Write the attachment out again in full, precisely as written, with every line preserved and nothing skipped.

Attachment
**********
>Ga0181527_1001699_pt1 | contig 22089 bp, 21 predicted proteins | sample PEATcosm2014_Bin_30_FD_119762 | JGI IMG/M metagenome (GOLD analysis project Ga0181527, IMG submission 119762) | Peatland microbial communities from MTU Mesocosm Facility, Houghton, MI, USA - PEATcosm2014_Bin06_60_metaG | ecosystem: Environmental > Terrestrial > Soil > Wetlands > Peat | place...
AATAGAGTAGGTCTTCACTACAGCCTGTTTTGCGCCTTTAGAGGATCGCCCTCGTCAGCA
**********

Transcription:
>Ga0181527_1001699_pt1 | contig 22089 bp, 21 predicted proteins | sample PEATcosm2014_Bin_30_FD_119762 | JGI IMG/M metagenome (GOLD analysis project Ga0181527, IMG submission 119762) | Peatland microbial communities from MTU Mesocosm Facility, Houghton, MI, USA - PEATcosm2014_Bin06_60_metaG | ecosystem: Environmental > Terrestrial > Soil > Wetlands > Peat | place...
AATAGAGTAGGTCTTCACTACAGCCTGTTTTGCGCCTTTAGAGGATCGCCCTCGTCAGCA